When Satenik Ashikyan was offered a job at an Armenian news outlet in Los Angeles in 2002, she packed up her life in Yerevan, Armenia and made the move. What she never could have imagined, however, is that she would become a key player in an international movement to preserve an ancient tradition — Armenian folk dance.

It’s a Tuesday evening, and Ashikyan stands in the center of a spacious dance studio in downtown Glendale. She is poised and professional, wearing black dance sneakers. Her hair is neatly pulled back from her face. She greets her students one by one as they trickle in, exchanging hugs and “hellos,” or “barev” in Armenian.

Ashikyan is the co-founder and dance instructor of FolkLorik, an Armenian traditional folk dance group, established in 2012. Although the group is relatively new, many of the dances they practice date to the first century and pre-Christian Armenia. Traditional dance, Ashikyan explains, is deeply rooted in paganism.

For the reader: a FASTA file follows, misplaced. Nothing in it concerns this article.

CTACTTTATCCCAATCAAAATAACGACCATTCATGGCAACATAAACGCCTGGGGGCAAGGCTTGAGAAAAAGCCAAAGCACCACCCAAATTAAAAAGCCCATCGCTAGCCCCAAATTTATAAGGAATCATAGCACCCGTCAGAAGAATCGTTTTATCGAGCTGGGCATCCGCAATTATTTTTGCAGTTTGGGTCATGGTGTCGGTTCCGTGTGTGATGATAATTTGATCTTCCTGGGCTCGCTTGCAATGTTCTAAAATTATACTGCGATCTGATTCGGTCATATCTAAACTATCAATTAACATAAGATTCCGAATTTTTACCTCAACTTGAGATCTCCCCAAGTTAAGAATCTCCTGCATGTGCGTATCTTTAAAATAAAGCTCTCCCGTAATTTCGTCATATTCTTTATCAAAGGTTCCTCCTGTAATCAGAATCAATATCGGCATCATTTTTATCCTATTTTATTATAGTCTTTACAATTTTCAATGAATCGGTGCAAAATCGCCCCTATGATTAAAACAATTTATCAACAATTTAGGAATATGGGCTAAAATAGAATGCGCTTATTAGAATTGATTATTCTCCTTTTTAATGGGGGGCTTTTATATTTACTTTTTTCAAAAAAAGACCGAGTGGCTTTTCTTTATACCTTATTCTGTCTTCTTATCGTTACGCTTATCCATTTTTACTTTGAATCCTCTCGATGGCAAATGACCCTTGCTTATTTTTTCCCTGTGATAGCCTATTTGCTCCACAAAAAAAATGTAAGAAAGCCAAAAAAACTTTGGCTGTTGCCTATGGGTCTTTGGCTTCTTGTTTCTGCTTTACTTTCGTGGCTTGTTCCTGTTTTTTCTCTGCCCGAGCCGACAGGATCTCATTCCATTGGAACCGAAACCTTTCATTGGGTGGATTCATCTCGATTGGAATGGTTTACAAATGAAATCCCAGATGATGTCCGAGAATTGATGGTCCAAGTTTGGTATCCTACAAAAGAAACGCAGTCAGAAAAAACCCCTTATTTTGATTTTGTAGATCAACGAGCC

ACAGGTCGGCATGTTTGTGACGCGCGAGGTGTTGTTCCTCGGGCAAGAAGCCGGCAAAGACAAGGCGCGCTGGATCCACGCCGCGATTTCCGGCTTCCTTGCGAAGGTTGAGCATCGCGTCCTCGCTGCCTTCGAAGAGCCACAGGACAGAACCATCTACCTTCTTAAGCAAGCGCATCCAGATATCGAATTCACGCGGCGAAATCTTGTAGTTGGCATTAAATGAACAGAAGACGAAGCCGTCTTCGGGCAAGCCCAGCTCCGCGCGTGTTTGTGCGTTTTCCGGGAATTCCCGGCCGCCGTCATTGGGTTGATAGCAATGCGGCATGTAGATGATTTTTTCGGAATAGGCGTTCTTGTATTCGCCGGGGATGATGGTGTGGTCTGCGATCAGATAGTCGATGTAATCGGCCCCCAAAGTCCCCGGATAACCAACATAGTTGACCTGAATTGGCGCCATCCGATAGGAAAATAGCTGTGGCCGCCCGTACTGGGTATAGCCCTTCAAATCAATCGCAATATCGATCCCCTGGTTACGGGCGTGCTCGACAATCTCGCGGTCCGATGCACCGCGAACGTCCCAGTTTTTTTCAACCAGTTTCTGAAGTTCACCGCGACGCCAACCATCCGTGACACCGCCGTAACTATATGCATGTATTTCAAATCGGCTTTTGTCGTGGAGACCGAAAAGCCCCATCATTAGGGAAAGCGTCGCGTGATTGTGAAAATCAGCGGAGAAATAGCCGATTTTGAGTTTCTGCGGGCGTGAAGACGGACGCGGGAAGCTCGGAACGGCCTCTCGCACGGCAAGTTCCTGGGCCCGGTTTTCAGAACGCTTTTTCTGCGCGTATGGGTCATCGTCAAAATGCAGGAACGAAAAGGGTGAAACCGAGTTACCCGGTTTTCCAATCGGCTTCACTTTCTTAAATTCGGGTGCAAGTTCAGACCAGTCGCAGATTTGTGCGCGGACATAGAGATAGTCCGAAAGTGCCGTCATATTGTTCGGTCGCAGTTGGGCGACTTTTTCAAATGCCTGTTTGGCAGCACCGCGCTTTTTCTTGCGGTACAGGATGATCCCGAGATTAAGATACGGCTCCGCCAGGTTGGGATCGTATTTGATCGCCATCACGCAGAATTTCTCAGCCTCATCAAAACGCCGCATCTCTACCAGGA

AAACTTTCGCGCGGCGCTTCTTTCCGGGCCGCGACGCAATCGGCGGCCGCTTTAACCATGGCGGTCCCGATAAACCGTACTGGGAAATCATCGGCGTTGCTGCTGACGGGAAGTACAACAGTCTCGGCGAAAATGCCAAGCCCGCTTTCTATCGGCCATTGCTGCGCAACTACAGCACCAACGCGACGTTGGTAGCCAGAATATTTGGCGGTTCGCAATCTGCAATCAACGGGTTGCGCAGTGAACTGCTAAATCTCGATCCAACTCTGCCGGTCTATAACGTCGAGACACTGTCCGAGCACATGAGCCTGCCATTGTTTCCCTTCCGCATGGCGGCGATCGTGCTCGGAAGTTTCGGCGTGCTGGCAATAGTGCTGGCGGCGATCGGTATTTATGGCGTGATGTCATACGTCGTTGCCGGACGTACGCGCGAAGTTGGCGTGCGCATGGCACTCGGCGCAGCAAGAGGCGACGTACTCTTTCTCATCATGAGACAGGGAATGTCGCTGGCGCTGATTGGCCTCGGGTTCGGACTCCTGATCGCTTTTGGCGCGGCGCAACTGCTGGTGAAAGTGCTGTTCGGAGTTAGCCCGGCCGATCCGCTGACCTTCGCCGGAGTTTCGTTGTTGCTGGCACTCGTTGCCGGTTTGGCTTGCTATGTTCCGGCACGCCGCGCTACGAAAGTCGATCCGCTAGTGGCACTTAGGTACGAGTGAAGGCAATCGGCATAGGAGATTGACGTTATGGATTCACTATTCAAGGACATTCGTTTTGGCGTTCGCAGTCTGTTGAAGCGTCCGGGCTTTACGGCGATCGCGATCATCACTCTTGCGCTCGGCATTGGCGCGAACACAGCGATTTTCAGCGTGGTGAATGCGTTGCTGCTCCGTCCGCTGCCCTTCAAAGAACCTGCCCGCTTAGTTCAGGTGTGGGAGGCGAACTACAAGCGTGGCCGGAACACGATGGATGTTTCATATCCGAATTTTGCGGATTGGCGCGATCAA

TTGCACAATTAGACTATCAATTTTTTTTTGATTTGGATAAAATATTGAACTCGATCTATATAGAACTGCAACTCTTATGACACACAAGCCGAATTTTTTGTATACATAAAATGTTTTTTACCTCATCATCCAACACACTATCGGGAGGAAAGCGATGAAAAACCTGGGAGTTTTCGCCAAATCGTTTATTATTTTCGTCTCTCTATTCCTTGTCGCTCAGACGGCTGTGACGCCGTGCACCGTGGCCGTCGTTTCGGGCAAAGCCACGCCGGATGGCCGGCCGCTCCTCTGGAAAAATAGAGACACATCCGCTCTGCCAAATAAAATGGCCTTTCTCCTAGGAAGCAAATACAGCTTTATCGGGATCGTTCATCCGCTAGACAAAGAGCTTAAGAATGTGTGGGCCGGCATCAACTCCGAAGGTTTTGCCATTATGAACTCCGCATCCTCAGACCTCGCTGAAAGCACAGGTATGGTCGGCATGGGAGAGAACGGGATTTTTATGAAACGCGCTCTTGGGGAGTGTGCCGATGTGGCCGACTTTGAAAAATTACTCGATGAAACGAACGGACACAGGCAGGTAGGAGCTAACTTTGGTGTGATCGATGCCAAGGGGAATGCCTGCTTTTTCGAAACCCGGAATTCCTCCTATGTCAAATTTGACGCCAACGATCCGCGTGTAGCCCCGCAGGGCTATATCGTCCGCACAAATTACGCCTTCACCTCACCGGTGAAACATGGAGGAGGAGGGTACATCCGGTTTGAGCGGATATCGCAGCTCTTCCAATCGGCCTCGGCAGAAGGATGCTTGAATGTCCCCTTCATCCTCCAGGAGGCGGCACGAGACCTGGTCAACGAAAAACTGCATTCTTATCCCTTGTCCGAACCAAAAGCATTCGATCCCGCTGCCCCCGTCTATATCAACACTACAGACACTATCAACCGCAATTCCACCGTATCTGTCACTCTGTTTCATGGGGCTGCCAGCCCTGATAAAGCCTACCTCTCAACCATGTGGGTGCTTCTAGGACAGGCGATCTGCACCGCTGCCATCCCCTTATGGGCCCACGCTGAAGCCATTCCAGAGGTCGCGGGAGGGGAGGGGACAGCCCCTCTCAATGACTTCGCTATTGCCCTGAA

Ancient History

According to legend, St. Gregory the Illuminator converted Armenia to Christianity in 301-3 AD. The story goes that St. Gregory, also known as Grigor Lusavorich, was thrown in a well and remained there for 13 years for preaching Christianity. He eventually appealed to the then-king of Armenia, Tiridates the Great, and converted him. St. Gregory then became the first bishop (Catholicos) of the Armenian Apostolic Church, which was built in “The Holy City,” Ejmiatzin.

As Armenia embraced the new faith, religious leaders ordered pagan temples torn down, denouncing rituals and worship associated with pagan beliefs. These included spiritual dances, which were originally used in pagan ceremonies to celebrate life and worship nature. “Liturgy, music and prayer were kept and redesigned to fit into the religious practice,” Ashikyan explains. “Dance was not.”

However, Armenians found a way to preserve their tradition; incorporating dance into religious celebrations and holidays, or gatherings that took place outside the Church. Thus, dance found its place among Christian Armenians, and continued to be practiced and passed down.

Ashikyan’s interest in dance goes back to her childhood in Armenia, when she observed traditional dancing at weddings and celebrations. After moving to Los Angeles, she noticed something peculiar taking place: “People at Armenian weddings would make a circle, but not know what to do after that,” she says. “They had the intuition and the spirit to dance, but they either forgot, or didn’t know what dances to do.”